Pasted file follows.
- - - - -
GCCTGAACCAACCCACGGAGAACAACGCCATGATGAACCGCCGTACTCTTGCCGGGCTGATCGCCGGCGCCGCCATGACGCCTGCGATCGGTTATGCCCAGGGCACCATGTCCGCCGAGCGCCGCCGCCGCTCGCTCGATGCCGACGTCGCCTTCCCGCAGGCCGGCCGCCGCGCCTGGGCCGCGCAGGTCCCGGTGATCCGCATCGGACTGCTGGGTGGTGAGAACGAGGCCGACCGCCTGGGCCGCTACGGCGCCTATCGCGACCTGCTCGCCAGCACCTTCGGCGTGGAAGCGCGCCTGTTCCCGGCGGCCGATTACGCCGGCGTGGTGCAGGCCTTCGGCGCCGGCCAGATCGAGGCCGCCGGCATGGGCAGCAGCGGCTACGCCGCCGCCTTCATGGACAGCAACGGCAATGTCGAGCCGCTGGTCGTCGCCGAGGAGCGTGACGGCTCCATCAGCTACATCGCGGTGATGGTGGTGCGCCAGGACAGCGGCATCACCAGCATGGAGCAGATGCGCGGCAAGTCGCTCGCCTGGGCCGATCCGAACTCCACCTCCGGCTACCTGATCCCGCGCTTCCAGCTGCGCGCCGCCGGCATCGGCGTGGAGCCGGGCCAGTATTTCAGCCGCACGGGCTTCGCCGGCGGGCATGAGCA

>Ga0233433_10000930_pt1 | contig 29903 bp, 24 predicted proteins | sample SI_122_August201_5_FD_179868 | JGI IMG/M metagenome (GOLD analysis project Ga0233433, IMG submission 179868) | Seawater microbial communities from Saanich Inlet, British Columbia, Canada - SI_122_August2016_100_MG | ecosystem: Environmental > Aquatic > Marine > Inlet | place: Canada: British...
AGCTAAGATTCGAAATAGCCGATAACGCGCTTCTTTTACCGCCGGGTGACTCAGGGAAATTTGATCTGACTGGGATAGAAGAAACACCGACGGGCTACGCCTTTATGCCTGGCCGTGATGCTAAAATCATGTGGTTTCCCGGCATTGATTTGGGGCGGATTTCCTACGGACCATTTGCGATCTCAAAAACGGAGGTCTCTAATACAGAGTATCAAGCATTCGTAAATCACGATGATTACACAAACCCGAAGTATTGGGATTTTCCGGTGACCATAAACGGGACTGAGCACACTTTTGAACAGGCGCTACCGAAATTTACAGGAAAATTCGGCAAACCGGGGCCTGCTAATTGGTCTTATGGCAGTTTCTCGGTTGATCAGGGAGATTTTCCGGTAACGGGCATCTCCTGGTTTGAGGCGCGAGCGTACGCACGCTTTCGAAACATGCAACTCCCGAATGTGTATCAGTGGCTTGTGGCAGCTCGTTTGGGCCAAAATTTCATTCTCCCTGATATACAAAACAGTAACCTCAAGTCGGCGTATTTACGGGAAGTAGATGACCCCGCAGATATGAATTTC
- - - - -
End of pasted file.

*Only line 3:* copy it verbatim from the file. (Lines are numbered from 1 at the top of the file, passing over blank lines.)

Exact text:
AGCTAAGATTCGAAATAGCCGATAACGCGCTTCTTTTACCGCCGGGTGACTCAGGGAAATTTGATCTGACTGGGATAGAAGAAACACCGACGGGCTACGCCTTTATGCCTGGCCGTGATGCTAAAATCATGTGGTTTCCCGGCATTGATTTGGGGCGGATTTCCTACGGACCATTTGCGATCTCAAAAACGGAGGTCTCTAATACAGAGTATCAAGCATTCGTAAATCACGATGATTACACAAACCCGAAGTATTGGGATTTTCCGGTGACCATAAACGGGACTGAGCACACTTTTGAACAGGCGCTACCGAAATTTACAGGAAAATTCGGCAAACCGGGGCCTGCTAATTGGTCTTATGGCAGTTTCTCGGTTGATCAGGGAGATTTTCCGGTAACGGGCATCTCCTGGTTTGAGGCGCGAGCGTACGCACGCTTTCGAAACATGCAACTCCCGAATGTGTATCAGTGGCTTGTGGCAGCTCGTTTGGGCCAAAATTTCATTCTCCCTGATATACAAAACAGTAACCTCAAGTCGGCGTATTTACGGGAAGTAGATGACCCCGCAGATATGAATTTC